Is Women’s Soccer More Dangerous Than Men’s Soccer?

Soccer is one of the most popular sports in the world, with millions of players and fans around the globe.

But, when it comes to the physicality of the sport. There are differences between men’s and women’s soccer.

For example, a recent study on high school sports concussions found women soccer players to be at a greater risk of concussion than even football players during some periods.

Determining the risk factor between women’s and men’s soccer involves considering the physical differences between the genders and societal and cultural factors. Let’s explore more!

Differences between Men’s and Women’s Soccer

Differences between Men's and Women's Soccer

Unlike many other sports, soccer rules remain the same across genders. The fields, goals, and balls are the same size, and matches are 90 minutes long for both genders. For referees, officials tend to be men in men’s soccer and women in women’s soccer.

Many differences between men’s and women’s soccer come from the players’ physiology.

Physically, men tend to be taller, heavier and have more muscle mass than women. This makes power and speed highly valued in men’s soccer, whereas women’s soccer is more about technique, strategy, and finesse.

Women’s Soccer Players Get More Injuries

Women's Soccer Players Get More Injuries

Wentworth-Douglass Hospital found that female athletes have a significantly increased risk of ACL injuries compared to males in the same sport.

This discrepancy comes from differences in hip structure when utilizing standard soccer kicking techniques. Unfortunately, this also contributes to problems with the knee and foot.

Concussions are also more common among women soccer players vs. men, and studies have shown that males underreport their concussions compared to women.

While soccer is not traditionally considered a high-contact sport, injuries can still occur. Women’s soccer has a higher risk of injuries such as ACL tears, ankle sprains, and concussions than men’s soccer.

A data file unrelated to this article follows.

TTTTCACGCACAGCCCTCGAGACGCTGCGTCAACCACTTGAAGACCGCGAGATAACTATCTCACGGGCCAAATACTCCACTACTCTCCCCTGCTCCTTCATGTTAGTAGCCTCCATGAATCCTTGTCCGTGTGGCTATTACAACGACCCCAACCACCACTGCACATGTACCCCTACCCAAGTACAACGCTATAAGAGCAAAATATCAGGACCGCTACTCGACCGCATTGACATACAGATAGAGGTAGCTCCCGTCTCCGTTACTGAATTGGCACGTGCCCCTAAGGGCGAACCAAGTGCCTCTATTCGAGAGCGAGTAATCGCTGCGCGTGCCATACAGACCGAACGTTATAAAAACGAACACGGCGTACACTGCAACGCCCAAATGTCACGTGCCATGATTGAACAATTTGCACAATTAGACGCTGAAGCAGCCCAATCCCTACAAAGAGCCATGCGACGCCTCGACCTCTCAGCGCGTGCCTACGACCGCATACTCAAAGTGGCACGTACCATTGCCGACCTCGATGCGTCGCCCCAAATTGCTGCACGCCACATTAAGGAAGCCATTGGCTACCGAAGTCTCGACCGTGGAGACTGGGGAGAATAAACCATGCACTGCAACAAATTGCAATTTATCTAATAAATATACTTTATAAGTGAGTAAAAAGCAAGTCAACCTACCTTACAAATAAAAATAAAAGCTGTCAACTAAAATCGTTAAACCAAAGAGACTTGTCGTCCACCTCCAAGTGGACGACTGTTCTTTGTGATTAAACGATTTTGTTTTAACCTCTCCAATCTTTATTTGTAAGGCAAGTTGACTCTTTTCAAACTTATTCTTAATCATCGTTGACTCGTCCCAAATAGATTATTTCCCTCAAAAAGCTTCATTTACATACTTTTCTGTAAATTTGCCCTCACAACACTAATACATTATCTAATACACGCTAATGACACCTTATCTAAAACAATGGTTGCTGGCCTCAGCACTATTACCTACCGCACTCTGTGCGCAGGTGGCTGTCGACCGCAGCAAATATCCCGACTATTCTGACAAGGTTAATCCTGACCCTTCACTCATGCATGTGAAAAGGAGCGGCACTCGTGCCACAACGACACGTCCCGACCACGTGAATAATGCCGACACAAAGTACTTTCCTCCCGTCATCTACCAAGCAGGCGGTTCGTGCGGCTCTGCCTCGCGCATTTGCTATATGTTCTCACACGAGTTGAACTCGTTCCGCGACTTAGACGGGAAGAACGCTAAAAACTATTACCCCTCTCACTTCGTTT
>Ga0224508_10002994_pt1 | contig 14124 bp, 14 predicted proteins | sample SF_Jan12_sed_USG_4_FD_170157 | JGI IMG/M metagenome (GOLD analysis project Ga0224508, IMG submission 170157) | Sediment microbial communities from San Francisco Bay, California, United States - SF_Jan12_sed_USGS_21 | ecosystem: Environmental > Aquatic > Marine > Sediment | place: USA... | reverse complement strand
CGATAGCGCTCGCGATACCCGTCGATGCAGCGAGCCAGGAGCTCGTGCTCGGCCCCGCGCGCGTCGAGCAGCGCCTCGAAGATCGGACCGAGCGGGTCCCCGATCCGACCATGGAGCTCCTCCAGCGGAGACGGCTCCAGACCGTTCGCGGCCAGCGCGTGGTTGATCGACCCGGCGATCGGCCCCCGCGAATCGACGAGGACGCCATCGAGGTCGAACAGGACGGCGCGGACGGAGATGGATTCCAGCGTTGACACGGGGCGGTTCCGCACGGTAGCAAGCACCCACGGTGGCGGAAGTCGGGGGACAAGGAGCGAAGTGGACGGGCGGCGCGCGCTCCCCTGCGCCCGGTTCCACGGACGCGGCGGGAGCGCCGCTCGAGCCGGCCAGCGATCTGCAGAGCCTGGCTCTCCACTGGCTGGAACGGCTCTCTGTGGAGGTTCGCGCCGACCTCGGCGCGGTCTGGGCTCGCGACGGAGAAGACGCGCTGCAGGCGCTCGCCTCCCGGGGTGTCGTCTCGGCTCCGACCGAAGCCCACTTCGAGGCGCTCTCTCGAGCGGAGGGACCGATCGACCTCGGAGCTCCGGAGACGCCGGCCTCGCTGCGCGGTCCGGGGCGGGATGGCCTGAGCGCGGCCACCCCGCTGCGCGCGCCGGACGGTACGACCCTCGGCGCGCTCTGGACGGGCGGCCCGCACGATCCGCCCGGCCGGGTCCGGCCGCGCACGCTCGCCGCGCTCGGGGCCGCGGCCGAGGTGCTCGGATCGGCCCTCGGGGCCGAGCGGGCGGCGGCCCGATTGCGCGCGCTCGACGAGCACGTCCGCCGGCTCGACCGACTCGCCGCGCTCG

There are various reasons, including the physical differences between men and women, the level of physicality in the sport, and the perceived gender norms surrounding women’s sports.

Inequality Among Women Athletes

Inequality Among Women Athletes

One factor that may contribute to the physicality of women’s soccer is the societal and cultural norms that have been engulfing women for generations.

Both on and off the field, women are often expected to be less aggressive and physically dominant. However, some physical therapists point out that the closed and reserved body language ingrained in women impacts their sports form and contributes to improper landings.

Additionally, women’s sports are often given less media coverage and fewer opportunities for sponsorship, which can lead to less investment in player safety and development.

For instance, during the 2021 NCAA Division I Basketball Championship, weight room disparities became quite apparent between the men’s and women’s teams.

The Future of Women’s Soccer

The Future of Women's Soccer

Despite the risks involved, women’s soccer has seen significant growth and development in recent years. For example, viewership of the NWSL Championship game grew by over 400% in 2021, and ESPN in 2022 reported growth “unlike any other sport.”

As women’s soccer continues to grow, there is potential for greater equality and recognition. This could lead to better opportunities for player safety and development and tremendous respect and recognition for the talented athletes who play the game.

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